"Back then, people blamed the parents, whose self-guilt was so common that they'd keep their children at home or in an institution, living some kind of sheltered life," Trahan said.
Trahan, founder of the RT Autism Awareness Foundation in Rochester, Minn., is part of a new generation of parents of autistic children choosing a different approach.
"We're going to bring him out in society, to restaurants and churches," Trahan said.
He was stunned when a public high school in Rochester asked Reece to leave a high school musical in April 2007 because school officials said his son was becoming too much of a distraction.
Trahan has filed a complaint with the Minnesota Human Rights Commission. "I swallowed my pride and didn't make a scene, but if it happened today, I'd have a different response," he said. "I'd say: 'Then call the police, because he isn't harming anyone.'"
Understanding the disability
Katy Thuleen, a Minnesota satellite director for Joni and Friends, an organization that focuses on "weaving individuals with disabilities into the fabric of a church and worship," said understanding the disability is the biggest obstacle to dispelling fear that a congregation might have about it.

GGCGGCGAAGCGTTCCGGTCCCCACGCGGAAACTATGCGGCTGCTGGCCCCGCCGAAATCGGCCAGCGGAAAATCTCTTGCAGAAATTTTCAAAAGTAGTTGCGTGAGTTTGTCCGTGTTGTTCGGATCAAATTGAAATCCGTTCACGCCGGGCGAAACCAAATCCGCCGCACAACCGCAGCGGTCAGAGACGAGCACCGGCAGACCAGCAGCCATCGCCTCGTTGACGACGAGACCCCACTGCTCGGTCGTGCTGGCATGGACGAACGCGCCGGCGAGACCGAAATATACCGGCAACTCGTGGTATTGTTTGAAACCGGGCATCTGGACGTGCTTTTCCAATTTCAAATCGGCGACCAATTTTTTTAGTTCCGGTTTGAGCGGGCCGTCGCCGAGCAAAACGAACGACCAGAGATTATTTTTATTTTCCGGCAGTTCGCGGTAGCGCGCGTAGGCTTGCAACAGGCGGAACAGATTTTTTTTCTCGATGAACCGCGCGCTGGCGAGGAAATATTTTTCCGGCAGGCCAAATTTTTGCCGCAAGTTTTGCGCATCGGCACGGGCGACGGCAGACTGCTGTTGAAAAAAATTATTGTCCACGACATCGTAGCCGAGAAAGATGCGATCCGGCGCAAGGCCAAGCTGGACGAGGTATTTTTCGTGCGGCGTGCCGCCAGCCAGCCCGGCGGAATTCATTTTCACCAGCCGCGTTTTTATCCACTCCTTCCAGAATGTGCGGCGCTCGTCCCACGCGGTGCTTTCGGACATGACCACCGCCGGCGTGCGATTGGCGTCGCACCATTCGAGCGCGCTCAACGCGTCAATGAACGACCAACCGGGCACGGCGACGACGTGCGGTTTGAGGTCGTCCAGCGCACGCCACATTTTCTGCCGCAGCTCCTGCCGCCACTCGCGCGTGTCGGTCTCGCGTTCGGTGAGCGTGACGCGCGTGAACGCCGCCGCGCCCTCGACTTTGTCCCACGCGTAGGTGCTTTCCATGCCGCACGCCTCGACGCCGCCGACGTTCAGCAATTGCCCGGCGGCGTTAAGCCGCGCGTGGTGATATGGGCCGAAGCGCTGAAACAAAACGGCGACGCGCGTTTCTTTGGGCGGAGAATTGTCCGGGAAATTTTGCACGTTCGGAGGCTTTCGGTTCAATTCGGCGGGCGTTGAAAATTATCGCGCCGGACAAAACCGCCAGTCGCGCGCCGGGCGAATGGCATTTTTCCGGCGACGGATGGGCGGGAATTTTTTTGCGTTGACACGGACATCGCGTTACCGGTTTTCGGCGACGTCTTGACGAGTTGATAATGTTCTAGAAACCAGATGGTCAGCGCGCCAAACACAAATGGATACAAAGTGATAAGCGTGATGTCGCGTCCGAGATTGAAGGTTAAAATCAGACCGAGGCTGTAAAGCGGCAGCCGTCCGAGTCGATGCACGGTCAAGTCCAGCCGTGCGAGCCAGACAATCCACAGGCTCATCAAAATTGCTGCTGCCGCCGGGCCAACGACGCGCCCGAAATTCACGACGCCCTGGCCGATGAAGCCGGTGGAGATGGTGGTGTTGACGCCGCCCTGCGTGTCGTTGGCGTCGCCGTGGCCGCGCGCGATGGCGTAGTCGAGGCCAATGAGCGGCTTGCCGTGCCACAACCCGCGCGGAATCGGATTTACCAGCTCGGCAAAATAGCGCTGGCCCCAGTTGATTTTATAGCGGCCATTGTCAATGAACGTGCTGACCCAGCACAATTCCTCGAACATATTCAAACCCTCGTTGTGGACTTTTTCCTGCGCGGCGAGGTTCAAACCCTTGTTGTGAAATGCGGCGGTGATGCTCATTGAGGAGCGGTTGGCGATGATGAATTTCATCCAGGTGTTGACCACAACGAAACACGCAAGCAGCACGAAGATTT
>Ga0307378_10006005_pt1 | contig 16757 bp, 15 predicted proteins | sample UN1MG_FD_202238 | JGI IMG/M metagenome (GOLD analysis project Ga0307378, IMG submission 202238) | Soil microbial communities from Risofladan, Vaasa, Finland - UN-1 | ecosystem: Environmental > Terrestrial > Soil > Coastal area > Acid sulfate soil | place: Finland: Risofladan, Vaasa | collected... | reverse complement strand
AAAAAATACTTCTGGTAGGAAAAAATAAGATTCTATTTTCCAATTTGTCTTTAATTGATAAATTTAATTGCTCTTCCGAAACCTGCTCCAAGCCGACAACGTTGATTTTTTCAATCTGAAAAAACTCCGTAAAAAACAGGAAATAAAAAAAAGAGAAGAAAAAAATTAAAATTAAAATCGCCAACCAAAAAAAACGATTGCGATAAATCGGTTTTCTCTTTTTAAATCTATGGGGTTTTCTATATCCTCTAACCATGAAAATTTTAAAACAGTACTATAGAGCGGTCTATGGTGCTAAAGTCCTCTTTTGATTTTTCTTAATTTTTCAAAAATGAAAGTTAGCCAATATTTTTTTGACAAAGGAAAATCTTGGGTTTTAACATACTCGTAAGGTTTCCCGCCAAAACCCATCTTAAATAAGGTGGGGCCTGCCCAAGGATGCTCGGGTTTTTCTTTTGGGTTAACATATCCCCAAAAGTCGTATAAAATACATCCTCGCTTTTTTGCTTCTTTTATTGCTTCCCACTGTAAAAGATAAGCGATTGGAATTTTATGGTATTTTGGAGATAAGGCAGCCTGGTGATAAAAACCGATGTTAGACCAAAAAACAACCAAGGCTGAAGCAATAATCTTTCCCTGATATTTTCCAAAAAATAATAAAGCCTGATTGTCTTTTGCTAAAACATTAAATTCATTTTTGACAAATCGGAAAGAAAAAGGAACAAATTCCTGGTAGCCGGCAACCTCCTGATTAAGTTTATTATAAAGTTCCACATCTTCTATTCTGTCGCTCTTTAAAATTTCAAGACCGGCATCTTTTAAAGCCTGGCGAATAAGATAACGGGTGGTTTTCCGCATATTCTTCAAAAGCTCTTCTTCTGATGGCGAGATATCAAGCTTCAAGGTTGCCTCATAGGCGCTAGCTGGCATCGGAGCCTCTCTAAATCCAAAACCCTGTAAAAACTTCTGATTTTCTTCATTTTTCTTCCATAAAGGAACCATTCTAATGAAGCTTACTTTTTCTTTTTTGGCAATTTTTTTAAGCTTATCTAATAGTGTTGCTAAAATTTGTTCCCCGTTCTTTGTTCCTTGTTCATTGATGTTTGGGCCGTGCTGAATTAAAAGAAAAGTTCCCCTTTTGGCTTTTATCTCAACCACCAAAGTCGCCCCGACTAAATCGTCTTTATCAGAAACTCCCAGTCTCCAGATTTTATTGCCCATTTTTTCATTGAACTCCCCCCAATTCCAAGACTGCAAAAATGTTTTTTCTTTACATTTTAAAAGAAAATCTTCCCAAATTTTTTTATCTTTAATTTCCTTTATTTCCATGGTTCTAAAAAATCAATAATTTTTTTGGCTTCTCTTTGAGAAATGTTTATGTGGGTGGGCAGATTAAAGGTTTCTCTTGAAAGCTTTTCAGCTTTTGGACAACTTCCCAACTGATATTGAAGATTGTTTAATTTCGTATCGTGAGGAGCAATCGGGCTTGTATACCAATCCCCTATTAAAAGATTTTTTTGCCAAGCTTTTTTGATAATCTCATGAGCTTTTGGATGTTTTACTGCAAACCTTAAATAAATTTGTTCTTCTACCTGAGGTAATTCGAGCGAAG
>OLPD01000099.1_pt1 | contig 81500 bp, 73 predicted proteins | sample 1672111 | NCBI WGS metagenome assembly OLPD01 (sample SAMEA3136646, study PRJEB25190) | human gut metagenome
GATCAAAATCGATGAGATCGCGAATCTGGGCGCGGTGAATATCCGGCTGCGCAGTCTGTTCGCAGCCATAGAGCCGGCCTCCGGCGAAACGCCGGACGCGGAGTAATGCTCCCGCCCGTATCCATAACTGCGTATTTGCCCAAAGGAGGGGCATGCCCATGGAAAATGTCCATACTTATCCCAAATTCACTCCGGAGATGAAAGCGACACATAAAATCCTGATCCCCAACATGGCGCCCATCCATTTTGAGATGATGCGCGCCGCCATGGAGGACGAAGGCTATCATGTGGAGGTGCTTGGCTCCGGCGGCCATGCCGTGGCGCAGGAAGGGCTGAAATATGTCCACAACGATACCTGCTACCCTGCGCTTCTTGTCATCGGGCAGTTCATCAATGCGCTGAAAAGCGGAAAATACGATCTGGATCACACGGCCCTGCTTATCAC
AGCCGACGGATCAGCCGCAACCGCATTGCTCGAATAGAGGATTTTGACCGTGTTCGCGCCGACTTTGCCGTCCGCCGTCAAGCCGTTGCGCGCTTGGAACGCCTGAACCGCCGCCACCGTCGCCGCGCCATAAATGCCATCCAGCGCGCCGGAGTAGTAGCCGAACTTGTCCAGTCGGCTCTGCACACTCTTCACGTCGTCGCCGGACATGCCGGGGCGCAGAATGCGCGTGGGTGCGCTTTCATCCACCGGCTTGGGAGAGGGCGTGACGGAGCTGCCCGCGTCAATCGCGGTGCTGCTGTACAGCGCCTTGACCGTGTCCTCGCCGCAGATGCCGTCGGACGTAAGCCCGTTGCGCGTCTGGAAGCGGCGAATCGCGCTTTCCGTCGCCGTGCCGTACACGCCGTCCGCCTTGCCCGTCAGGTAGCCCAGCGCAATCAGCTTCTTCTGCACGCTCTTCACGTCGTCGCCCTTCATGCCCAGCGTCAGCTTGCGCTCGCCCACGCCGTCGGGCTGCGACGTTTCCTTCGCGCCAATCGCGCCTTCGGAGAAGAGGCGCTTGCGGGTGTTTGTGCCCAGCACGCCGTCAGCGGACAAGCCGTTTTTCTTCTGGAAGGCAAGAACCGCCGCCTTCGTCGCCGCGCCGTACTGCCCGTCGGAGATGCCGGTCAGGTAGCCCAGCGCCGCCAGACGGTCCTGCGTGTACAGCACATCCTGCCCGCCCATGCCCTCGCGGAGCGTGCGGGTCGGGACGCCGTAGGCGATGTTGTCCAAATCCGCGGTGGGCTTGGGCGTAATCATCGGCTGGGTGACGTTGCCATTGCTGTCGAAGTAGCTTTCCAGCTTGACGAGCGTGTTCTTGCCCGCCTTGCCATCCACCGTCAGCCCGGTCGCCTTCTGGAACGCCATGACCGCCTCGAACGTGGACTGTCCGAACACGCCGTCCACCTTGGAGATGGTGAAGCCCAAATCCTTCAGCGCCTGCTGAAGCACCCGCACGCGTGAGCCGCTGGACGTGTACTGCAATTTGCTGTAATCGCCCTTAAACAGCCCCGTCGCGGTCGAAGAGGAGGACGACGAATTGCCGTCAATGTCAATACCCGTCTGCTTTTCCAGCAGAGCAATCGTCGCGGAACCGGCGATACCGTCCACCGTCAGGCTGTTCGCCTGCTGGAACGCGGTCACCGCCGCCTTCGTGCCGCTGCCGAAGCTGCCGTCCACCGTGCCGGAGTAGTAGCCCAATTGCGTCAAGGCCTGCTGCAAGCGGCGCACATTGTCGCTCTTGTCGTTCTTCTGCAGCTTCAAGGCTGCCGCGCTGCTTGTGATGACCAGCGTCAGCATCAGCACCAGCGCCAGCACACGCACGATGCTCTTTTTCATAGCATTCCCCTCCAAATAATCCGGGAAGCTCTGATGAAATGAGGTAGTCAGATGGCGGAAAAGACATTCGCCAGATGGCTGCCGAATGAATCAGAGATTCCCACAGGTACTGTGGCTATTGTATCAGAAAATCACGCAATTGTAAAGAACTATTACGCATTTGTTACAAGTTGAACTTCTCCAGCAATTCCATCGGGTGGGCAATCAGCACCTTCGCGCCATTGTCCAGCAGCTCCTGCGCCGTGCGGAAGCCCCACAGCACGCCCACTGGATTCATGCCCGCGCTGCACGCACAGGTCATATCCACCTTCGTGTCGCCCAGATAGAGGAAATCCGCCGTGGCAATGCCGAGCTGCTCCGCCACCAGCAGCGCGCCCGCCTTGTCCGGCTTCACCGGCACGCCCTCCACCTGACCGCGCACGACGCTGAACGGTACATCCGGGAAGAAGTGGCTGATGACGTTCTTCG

If someone is disrupting with loud noises, explain that person's disability to the congregation to show they're not intentionally disrupting, she said.
Thuleen and others participate in an Interfaith Inclusion Network sponsored by the Arc.
Keeping all involved at the table to consider solutions is key, Thuleen said. Offering to send a family to a church basement to watch services through a television may feel exclusionary to families, she said. On the other hand, some churches have come up with solutions such as special-needs classrooms so those with disabilities can still be part of a community and participate with others, she said.
"Finding a solution that the person with a disability is comfortable in and with and giving dignity to that -- that, I think is a big piece," she said.
A local chapter of the Arc is offering to help find a solution in Bertha, Mellenthin said.
'It's not the norm'
Like the Race family in Bertha, Isaac Spero's family in St. Louis Park includes a 12-year-old autistic boy who's large for his age.
Spero was saddened by the Bertha church's decision to file a restraining order to bar Adam Race, but he said parents, too, must shoulder some responsibility.
"As parents, when we go to a playground or a public place, we have to be sensitive to the safety of the other children," Spero said.
One Saturday at synagogue, his son grabbed the long beard of his orthodox rabbi.
"He didn't even flinch so as not to make my son feel bad," Spero said. "He gave him a hug and said he looked forward to seeing him next week."
The Races' dispute with their church, Spero said, is one extreme example.
"But the public needs to know that's not the norm," he said. "Day in and day out, there are people in schools and restaurants and playgrounds literally bending over backwards to help these children as much as they can."